The theme of regulation of inflammatory responses by miRNA-containing exosomes was extended by Dr. Ryan O’Connell (University of Utah). His pioneering work on miR-155 and miR-146 demonstrated their opposing roles in inflammatory processes mediated by various cell types in several tissues and disease settings. Recent work in his laboratory showed that both of these miRNAs are released by bone-marrow-derived dendritic cells in a fashion dependent on Rab27 and neutral sphingomyelinase (N-SMase) activity, and that these miRNAs could be exchanged between cells separated by a filter that prevents cell-cell contact. Transferred miR-146a reduced recipient cells’ response to bacterial lipopolysaccharide, a classical innate immune stimulant in vitro and in vivo. In addition, transferred miR-155 was found to directly repress the 3’ UTR of target genes in recipient cells, supporting the possibility that functional miRNA transfer via exosomes could be used as a therapeutic modality for regulating inflammation. Getting these miRNAs to the right cell types in vivo remains an important challenge to bringing this technology to the clinic.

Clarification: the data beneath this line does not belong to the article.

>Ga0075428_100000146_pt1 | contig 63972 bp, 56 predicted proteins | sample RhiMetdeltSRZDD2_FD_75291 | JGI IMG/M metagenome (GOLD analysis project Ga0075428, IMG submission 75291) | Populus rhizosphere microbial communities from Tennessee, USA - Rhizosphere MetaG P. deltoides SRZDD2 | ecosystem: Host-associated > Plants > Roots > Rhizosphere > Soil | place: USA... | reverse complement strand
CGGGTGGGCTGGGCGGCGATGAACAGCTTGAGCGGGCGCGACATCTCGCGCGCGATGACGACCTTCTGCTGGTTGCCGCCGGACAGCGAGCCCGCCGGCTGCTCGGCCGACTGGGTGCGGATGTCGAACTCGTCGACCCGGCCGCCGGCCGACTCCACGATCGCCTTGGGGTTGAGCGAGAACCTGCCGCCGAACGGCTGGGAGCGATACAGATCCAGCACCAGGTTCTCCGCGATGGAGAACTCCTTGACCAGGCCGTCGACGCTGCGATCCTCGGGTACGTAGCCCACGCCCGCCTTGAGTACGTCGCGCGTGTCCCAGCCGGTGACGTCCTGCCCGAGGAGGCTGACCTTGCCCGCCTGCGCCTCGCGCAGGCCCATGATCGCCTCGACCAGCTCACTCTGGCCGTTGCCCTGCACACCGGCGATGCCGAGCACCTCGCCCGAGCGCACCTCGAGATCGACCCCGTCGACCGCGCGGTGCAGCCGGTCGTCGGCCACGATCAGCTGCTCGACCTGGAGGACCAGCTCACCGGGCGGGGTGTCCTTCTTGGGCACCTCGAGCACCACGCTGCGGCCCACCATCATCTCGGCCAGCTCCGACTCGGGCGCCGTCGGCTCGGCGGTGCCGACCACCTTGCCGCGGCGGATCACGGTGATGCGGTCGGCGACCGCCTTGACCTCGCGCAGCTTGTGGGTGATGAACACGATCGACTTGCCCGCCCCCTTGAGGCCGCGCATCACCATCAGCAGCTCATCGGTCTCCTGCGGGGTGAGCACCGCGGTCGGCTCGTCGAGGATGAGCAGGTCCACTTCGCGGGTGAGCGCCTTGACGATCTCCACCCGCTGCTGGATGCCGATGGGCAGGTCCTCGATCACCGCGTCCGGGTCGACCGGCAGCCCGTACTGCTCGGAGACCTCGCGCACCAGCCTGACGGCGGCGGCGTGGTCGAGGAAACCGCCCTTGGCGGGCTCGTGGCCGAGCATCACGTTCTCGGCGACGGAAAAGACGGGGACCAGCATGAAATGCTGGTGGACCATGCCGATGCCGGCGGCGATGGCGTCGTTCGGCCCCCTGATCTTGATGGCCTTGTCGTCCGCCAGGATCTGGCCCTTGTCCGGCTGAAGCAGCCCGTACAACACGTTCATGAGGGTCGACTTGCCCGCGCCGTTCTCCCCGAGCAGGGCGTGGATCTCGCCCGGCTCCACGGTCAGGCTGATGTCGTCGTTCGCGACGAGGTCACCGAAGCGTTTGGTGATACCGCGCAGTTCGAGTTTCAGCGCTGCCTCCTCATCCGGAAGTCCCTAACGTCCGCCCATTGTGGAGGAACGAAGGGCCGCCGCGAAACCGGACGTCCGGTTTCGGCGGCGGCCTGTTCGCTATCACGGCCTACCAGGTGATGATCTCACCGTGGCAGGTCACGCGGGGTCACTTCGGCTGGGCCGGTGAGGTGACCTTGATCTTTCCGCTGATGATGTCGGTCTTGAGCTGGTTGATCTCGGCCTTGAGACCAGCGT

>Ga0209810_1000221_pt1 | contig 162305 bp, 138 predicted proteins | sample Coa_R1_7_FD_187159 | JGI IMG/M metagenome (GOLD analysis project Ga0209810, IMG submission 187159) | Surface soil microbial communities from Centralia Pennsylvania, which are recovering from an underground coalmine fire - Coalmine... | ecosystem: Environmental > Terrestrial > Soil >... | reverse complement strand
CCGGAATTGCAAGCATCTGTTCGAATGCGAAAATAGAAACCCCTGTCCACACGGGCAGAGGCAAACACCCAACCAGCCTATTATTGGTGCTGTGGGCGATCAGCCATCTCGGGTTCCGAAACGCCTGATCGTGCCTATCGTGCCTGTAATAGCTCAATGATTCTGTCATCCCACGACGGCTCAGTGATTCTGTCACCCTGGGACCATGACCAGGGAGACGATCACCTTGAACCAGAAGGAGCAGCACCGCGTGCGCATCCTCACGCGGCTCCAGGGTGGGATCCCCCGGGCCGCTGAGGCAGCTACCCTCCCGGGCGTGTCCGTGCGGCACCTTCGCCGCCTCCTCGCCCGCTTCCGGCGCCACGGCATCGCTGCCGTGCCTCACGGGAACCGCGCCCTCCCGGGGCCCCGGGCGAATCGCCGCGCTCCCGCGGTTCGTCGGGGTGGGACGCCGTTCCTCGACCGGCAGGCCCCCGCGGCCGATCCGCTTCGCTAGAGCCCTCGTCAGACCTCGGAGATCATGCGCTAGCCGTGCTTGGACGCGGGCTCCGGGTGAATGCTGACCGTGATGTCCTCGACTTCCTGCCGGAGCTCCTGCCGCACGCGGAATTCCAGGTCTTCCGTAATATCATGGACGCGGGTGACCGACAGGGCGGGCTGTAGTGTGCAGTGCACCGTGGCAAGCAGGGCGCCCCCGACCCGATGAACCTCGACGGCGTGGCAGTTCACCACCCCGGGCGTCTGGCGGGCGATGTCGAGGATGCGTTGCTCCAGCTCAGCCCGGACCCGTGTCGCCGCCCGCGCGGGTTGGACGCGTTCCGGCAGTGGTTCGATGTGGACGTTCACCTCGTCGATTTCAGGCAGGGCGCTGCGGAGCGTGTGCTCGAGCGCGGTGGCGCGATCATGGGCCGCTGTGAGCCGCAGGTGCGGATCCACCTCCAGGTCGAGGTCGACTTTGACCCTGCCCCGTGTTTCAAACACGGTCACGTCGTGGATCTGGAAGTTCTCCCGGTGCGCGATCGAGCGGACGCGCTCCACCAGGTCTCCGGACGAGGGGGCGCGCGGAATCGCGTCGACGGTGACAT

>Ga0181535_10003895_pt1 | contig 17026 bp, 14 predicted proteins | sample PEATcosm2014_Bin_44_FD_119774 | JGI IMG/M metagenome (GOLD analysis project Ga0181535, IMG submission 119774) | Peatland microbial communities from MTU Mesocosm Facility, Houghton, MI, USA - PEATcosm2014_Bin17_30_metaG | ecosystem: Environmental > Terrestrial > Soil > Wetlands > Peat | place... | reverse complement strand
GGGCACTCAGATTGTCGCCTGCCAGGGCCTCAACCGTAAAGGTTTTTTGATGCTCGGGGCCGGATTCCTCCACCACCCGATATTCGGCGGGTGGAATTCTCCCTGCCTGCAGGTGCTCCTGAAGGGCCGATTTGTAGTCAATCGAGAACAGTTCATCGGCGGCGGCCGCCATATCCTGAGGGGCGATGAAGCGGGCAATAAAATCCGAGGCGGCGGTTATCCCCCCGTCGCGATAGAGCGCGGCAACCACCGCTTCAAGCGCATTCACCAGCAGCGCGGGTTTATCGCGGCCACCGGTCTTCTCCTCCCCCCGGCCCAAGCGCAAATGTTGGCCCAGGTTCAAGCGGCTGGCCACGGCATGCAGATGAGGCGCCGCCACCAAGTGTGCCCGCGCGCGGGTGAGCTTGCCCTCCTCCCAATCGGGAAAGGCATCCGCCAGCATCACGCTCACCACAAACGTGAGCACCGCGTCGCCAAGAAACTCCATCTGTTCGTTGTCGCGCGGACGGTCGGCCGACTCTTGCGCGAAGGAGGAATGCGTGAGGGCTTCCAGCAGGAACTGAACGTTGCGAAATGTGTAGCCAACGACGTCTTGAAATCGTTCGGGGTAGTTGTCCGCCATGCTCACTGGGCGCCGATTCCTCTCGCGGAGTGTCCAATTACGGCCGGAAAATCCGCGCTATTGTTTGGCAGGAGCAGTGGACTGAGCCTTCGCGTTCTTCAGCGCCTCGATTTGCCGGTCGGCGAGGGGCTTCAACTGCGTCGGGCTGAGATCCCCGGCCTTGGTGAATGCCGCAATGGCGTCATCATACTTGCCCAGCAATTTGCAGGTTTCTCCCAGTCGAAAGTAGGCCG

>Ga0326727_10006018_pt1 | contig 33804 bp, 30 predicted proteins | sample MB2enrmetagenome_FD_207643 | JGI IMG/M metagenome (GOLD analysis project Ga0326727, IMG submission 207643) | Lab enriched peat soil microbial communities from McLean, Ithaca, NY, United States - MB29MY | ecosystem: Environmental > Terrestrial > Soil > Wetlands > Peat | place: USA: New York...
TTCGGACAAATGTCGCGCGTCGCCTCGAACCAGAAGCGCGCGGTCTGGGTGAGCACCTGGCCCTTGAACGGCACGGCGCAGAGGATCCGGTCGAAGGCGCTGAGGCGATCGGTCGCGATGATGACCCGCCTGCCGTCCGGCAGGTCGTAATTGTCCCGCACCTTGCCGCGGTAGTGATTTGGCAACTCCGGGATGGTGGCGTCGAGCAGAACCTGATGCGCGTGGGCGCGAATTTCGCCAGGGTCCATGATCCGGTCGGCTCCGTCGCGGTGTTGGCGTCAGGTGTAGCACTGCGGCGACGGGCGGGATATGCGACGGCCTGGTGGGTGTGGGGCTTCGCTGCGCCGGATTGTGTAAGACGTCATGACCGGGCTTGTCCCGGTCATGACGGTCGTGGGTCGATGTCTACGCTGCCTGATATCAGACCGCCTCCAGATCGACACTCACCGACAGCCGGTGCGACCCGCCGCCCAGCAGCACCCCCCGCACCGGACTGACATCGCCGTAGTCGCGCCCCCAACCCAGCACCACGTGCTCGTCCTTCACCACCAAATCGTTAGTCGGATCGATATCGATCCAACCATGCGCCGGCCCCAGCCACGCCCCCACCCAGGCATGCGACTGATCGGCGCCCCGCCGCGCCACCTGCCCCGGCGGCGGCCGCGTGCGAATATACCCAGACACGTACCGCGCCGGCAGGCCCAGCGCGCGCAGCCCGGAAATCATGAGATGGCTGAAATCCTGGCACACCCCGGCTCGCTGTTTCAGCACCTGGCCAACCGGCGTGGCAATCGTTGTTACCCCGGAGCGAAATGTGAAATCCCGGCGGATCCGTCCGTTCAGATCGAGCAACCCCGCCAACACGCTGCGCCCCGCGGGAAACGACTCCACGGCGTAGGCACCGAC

In addition to exosomes, high density lipoprotein (HDL) particles carry miRNAs and other extracellular RNAs in blood. Abnormal pro-inflammatory HDL is associated with systemic lupus erythematosus (SLE). Dani Michell (Vanderbilt University), a postdoctoral fellow in Kasey Vickers’ laboratory, discussed her work, conducted in collaboration with Amy Major’s laboratory, on miRNAs in HDL in SLE. HDL from subjects with SLE contained increased levels of miR-22-3p and miR-192-5p compared with HDL from healthy control subjects. Blocking miR-22 with locked nucleic acid inhibitors in vivo reduced spleen size and interferon production, and affected some clinical features in a mouse model of lupus. Experiments aimed at defining source and recipient cells in this system indicated that monocytes are much better than T lymphocytes at taking up HDL-associated miRNAs. It will be interesting to learn how HDL-associated miRNAs regain gene regulatory function in recipient cells.